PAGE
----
Feeling Space

by Clarinda Mac Low

Last Sunday I was eating Thai food with my friend James when, suddenly, I lost my sense of spatial perception. Everything in front of me looked flat and stubbornly two-dimensional, yet animated and very colorful, like a picture on a video or computer monitor. I grasped my plate, I felt the outlines of my water glass, but I couldn’t connect the sensation of those three dimensions with the flat world my eyes were seeing—they seemed to be two completely separate experiences. This moment of disorientation didn’t last long, but it was profoundly novel and exciting, if a bit disturbing. It was like seeing truth, or the bones of reality. After all, what you see is a translation of light hitting surfaces. This is not the same as the thing itself, or even the sensation of the touch of the thing itself. the three-dimensional sensation of seeing is an illusion, a trick, a brain flip.

On Thursday of this week, I started reading an essay by Rosalyn Deutsche called “Reasonable Urbanism,” about how the concept of social space is constructed, and about the idea of “space” itself. In the essay, she dissects the different methods and schools of thought around the ideas of place and space. I found her questioning of space and place fully as disorienting as the vertigo I experienced with my Thai food. What is a “place?” What creates “public” and “private?” The actual perceived parameters of a space can change just through what we imagine the place is. In other words—don’t believe your eyes.

Slingshotting back to the beginning of the week; on Monday, I went to see three performances at the Judson Memorial Church in New York City. The performances were part of a series of regular Monday night showings of work in process sponsored by Movement Research. In the first piece on the program, by Kayoko Nakajima in collaboration with Elise Knudsen and Mark Messer, one section evolved into a trio based in contact improvisation. I have been watching contact improvisation for about 25 years, and for most of that time it was a consistent part of my dance practice. Watching the trio, I found I could literally not see it. The form was too familiar to me—I could not locate my kinesthetic sense of the movement—I couldn’t “feel” it, so I couldn’t see it.

I was sitting with Olive Bieringa and Otto Ramstad (also known as the leaders of Body Cartography), and I asked them about their experience of the piece. They also are practitioners of contact improvisation, and even teach it at times. However, watching it in performance, they both had a similar experience—it was hard to see. Olive remarked that, for her, the constantly shifting bodies and the somewhat prescribed methods of getting from one position to the next sometimes removes all the surprise of discovery from the movement. She had difficulty locating her own center among the shifting intertwined centers of the dancers. Otto pointed out that, “It’s hard to put rigor into a form that’s about relaxing.” While the three of us surely know that contact improvisation is not exactly about “relaxing,” it is difficult to identify the communication outward in a form that is so focused inward on the bodies touching yours.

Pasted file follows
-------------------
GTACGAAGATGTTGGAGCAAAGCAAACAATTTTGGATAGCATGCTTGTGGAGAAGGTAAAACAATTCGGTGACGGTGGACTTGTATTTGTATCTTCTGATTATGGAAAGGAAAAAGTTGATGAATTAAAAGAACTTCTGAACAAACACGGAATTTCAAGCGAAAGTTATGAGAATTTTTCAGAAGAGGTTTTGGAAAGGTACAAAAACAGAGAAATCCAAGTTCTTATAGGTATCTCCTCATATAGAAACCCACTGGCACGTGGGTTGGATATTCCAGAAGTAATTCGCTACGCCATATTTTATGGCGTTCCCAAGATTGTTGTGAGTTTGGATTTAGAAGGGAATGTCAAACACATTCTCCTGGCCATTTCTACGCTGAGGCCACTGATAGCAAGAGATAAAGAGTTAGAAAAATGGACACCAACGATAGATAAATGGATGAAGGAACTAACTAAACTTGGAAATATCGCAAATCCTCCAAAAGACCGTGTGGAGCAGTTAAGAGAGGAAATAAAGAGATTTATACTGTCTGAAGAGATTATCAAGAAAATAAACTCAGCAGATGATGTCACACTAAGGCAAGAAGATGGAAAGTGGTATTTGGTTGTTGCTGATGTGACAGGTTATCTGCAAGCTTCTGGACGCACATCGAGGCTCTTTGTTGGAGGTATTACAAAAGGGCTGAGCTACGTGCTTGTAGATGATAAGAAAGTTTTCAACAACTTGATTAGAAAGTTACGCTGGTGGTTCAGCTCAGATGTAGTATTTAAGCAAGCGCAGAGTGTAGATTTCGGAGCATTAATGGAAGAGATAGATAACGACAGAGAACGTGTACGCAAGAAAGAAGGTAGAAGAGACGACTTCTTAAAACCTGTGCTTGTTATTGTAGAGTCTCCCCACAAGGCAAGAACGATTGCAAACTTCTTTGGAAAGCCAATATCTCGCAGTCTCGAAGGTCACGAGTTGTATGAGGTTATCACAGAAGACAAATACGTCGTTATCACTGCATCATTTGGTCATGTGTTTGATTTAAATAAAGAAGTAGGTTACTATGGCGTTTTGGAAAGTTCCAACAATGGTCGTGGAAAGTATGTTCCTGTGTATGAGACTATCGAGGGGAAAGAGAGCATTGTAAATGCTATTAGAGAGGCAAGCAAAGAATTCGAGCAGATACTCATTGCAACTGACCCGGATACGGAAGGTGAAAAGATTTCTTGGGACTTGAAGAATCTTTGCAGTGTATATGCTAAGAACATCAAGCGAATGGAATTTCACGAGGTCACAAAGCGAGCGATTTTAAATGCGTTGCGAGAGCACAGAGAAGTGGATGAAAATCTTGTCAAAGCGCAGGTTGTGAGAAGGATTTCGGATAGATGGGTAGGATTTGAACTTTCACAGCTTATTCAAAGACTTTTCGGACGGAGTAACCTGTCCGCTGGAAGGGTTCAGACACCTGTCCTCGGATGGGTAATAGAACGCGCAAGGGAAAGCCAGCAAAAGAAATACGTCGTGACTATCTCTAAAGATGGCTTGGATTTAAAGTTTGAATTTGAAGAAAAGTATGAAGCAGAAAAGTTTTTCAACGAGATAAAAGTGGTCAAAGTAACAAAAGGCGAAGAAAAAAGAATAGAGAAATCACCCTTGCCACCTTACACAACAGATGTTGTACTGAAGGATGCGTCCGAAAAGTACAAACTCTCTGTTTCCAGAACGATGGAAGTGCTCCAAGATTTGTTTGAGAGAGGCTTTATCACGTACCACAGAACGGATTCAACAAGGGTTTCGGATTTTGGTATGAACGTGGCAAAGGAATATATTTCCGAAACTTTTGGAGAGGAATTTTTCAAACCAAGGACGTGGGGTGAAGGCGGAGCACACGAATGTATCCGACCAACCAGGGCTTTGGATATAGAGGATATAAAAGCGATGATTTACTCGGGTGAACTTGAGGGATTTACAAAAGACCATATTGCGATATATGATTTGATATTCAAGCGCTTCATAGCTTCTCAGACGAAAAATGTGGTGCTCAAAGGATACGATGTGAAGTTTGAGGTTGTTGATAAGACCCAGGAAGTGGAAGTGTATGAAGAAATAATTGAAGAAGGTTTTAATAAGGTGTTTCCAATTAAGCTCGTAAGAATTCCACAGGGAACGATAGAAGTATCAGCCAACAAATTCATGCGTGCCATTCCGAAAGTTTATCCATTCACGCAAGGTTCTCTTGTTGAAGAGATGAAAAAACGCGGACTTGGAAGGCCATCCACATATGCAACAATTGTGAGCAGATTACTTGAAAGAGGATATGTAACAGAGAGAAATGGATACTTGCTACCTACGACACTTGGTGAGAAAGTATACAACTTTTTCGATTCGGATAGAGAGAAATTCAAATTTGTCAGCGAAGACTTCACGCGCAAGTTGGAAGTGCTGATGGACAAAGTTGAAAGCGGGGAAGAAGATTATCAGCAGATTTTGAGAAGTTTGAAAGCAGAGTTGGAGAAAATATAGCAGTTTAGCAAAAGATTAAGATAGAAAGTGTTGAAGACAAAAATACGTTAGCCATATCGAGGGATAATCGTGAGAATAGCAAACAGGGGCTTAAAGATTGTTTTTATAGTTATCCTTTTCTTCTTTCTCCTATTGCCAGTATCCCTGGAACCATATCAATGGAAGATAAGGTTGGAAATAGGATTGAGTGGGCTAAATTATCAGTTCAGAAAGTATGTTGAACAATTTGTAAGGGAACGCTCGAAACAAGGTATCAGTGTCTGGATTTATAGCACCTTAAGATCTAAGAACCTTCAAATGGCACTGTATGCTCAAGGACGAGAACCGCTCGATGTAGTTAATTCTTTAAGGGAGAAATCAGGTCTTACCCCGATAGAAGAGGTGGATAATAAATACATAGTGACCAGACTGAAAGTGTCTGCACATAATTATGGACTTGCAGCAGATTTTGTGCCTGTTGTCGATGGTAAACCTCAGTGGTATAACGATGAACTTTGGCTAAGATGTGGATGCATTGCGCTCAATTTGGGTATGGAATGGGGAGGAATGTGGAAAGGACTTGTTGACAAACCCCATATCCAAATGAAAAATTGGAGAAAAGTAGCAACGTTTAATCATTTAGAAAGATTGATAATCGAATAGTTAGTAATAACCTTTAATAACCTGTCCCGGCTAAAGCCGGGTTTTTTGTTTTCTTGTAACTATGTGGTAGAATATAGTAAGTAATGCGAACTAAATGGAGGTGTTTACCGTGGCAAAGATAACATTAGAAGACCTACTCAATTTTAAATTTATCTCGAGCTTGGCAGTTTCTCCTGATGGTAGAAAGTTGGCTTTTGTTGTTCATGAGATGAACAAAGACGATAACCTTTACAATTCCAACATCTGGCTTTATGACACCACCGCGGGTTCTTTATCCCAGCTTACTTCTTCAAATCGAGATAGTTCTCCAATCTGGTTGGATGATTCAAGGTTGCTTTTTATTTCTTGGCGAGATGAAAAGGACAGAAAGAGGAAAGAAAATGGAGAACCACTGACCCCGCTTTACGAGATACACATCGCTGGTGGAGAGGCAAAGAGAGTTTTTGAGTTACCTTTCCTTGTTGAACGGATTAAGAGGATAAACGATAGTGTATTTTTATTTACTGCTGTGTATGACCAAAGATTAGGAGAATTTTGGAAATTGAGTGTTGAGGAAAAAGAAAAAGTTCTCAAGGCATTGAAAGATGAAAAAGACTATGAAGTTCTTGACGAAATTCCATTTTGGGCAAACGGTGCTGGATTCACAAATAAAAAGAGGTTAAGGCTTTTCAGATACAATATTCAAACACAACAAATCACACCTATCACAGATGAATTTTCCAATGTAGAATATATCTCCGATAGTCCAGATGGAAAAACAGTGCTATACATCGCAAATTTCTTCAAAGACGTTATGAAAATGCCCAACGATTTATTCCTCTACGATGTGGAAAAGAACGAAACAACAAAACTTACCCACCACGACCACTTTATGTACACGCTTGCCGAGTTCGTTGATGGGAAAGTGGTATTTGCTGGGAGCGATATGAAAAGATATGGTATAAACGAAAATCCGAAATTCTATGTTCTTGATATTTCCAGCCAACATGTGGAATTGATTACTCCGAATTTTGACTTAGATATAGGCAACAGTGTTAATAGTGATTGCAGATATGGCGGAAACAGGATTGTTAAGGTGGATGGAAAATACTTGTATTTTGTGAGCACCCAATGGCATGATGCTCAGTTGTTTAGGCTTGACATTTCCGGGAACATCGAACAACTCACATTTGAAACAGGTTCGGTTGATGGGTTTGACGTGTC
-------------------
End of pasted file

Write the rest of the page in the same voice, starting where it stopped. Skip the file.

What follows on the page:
The point being—I had the same experience there of being unable to identify what was in front of me, of being able to see. At this performance there just happened to be a lecture class of about 200 students from an Art and Public Policy class from New York University taught by Dr. Randy Martin. I kept wondering what they were seeing, and imagining how different it was from what I was seeing. Their bodies and minds, 20 years younger, very possibly not at all involved with dancing, perhaps completely new to watching dance, from a completely different era of seeing and perceiving, were clearly extremely different from my body and mind.

As in Ms. Deutche’s essay, it brings up the question—what is seeing? What is a performance when each person’s perspective is so different? Is it possible for something—an action, a situation, a choreography, a set of events—that barely exists for one person to be strikingly visible and vital to another person? Life experience actually changes your eyes, so that what you see is not only determined by how light reflects off an object, but how that object lives in your memory and consciousness.

Ms. Deutsche discusses how spaces take on different talismanic significances for different people—how a place that is tremendously charged for one person is absolutely inconsequential to another. This is also true of events that take place in performance. There are some events that lose their savor through repeated viewing. There are also performance events, and especially performers, who take on tremendous significance through familiarity, history, friendship, mythology… . The charged event or person remains meaningless to the uninitiated. The communication never extends beyond the boundaries of one little world, but is immensely important within certain social parameters.

What does it take to become visible? To be relevant? To take on three dimensions, or even four? These questions may in fact be the crux of this whole performance conundrum. Are they actually even too elementary? I’ll come back to it next week, with some more in depth exploration of a few of the ideas brought up here.

Next week: Wittgenstein, color perception and urban space…and, oh yes, performance.

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